Re: Commodore joystick ports

From: Jim Brain (
Date: 2007-04-11 07:44:10

Daniel O'Shea wrote:
> I'm a little hazy as to how the IRQ works, I'd still want to have the 
> standard DE9 pinout as the interface to the C64:
That's fine.  If you look at the schematic at (the PSXJoy), you see all of those lines 
already hooked up to an ATMEGA8.  Sub out the 8 for the 8L, and you're 
good to try the code out.

> ...does the IRQ first read from the Pot lines, and then write to them?
The IRQ is a falling edge trigger.  It watches the POTX (maybe it's Y, I 

SID clamps POT line low, IRQ triggers in AVR
AVR puts output line in output mode, set to 0. 
It starts a counter.
A previously computed value is stuffed into each POT counter compare 
register.  The value is 512uS- desired reading.
As the counter reaches the stored values, the internal counter matches 
interrupts trigger.
On trigger, the code sets the appropriate POT line to Hi.
Then, the process repeats.

Why the 512- value?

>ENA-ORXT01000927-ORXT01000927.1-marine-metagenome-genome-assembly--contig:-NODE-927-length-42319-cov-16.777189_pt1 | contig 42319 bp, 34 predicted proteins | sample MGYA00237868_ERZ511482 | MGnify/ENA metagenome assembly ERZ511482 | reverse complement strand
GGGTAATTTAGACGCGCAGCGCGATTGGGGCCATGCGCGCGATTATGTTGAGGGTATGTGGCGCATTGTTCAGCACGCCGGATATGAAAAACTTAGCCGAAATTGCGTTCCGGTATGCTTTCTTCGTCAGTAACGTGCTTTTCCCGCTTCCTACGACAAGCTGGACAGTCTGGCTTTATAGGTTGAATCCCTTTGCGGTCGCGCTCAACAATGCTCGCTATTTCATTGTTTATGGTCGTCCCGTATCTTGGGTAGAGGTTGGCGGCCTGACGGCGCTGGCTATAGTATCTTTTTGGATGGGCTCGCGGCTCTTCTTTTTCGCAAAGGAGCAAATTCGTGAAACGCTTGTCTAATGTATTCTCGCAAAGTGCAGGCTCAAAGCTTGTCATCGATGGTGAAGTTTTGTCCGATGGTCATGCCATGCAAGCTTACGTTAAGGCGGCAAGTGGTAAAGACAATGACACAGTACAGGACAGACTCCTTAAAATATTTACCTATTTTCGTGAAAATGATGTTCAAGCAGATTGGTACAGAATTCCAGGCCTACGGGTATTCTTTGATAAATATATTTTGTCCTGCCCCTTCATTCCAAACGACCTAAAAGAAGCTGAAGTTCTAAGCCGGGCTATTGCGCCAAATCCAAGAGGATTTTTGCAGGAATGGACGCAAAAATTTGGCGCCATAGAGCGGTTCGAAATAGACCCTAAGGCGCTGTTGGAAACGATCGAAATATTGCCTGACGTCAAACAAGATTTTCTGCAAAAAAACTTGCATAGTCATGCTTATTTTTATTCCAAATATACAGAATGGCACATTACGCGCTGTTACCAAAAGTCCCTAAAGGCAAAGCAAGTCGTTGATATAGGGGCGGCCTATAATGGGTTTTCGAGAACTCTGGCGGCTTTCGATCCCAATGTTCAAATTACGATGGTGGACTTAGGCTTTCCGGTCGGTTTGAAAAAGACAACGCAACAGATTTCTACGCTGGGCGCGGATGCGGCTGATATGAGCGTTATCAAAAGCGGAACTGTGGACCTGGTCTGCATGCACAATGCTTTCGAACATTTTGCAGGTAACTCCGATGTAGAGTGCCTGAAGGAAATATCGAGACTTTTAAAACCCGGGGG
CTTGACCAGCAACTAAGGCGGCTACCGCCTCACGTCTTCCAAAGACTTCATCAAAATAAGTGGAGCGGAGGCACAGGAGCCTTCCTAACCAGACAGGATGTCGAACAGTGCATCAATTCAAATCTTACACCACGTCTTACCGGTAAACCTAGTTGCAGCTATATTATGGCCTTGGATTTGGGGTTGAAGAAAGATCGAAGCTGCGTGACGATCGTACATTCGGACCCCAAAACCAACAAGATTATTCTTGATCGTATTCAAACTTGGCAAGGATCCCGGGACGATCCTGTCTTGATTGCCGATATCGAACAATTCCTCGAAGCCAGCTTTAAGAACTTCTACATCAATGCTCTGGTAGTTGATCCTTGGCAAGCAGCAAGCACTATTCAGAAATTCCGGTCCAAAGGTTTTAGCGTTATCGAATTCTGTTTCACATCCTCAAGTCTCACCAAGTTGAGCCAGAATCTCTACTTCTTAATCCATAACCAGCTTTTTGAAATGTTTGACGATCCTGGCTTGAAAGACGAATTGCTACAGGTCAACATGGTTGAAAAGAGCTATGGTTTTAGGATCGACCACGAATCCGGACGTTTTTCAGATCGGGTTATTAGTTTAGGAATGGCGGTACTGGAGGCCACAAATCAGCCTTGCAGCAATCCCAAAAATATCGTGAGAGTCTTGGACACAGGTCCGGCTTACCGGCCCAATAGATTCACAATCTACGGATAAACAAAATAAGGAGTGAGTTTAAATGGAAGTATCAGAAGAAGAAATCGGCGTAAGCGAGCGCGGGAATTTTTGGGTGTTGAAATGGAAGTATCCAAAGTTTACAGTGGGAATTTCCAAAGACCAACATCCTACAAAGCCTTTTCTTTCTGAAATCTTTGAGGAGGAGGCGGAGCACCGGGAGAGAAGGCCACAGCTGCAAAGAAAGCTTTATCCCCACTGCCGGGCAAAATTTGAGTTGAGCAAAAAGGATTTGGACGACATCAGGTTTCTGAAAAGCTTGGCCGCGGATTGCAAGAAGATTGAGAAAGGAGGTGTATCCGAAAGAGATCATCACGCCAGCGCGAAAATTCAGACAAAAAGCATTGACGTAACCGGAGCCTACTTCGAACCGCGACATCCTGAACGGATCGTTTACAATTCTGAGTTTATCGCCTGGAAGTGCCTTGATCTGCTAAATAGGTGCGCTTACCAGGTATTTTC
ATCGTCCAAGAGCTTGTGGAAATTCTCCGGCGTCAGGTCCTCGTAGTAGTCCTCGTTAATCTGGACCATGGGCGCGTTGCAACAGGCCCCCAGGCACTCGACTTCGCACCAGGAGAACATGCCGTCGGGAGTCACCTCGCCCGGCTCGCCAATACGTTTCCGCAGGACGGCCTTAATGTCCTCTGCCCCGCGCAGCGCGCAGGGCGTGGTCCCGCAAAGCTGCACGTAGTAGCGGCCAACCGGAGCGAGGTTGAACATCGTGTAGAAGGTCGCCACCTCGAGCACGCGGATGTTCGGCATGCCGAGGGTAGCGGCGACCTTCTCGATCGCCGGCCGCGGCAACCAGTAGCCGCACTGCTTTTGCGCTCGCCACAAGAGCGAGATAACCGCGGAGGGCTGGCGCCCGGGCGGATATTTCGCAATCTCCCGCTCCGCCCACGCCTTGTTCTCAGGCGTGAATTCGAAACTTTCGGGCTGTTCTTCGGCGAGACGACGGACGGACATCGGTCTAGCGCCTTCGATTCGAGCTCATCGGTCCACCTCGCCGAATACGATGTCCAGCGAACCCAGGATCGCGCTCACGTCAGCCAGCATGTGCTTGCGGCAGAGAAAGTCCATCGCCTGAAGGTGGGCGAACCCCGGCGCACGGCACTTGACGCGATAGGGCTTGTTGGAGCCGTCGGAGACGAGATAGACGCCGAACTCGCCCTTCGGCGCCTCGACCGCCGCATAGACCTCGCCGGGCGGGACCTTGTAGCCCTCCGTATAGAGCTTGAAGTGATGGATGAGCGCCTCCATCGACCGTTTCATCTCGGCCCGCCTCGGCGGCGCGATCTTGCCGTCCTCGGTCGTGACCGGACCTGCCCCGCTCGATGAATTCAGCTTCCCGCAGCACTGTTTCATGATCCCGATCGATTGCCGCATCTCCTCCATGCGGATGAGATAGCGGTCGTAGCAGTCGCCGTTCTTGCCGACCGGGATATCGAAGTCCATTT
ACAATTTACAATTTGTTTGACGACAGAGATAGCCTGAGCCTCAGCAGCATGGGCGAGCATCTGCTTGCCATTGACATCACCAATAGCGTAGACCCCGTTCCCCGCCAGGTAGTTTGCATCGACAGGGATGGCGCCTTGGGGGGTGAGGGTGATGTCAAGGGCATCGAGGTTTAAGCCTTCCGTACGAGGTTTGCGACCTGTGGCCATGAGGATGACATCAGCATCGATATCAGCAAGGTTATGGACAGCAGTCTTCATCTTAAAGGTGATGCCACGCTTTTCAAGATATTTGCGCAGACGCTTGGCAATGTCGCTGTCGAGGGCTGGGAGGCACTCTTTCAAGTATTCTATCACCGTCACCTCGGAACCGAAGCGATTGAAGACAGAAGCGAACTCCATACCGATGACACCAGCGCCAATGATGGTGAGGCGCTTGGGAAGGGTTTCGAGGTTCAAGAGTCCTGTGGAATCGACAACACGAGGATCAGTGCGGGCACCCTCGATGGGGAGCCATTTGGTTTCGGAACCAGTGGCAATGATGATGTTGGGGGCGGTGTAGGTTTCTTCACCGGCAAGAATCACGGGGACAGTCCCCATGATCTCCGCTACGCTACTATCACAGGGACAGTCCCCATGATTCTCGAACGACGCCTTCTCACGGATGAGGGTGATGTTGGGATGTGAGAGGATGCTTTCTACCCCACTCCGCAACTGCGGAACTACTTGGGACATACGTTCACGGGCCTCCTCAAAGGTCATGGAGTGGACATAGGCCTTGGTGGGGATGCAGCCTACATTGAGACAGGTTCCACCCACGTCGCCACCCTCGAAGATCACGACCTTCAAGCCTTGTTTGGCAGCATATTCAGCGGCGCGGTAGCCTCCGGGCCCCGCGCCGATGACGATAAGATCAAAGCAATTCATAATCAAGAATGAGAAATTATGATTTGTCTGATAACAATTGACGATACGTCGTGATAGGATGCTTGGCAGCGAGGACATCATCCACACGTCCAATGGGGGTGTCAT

Well, when SID clamps, you know there is 256 low uS coming up, and then 
we need to do the PWM stuff.
SID POT registers are backwards.  Namely, 255=0v, while 0=5v.
So, the lower the number desired, the larger the PWM duty cycle.
Adding that all up, it's 256 + 256-value = 512-value.

Now, a normal PWM would go high at 256uS and then low after that.
That won't work, because except for 100% duty cycle, we drop to 0 before 
time 512, missing the trigger.  So, I inverted the PWM phase, having the 
start be variable, but the end always occurs at time 512.  It also 
simplified the code, since you now could care less where time 256 is, 
saving some cycles.

If you look at the code, you'll find reality is a bit messier than my 
description.  Namely:

PSX analog sticks are inverted relative to Atari paddles, so I use 256 + 
The timer is actually more complicated.  I use a free running 65536 
counter, and just add the desired delay to the current counter value and 
store as the compare.  Since I use the counter for the oscillator 
tuning, I needed the counter to be free running, so I could better see 
out-of-bounds values.
The timer counts AVR clocks, not c64 clocks, so everything needs to be *8.
I actually use 246 as my constant, due to the math delay, and the time 
if takes to service the counter match IRQ.  246 is an experimentally 
derived value.


Jim Brain, Brain Innovations                                      (X) 
Dabbling in WWW, Embedded Systems, Old CBM computers, and Good Times! 

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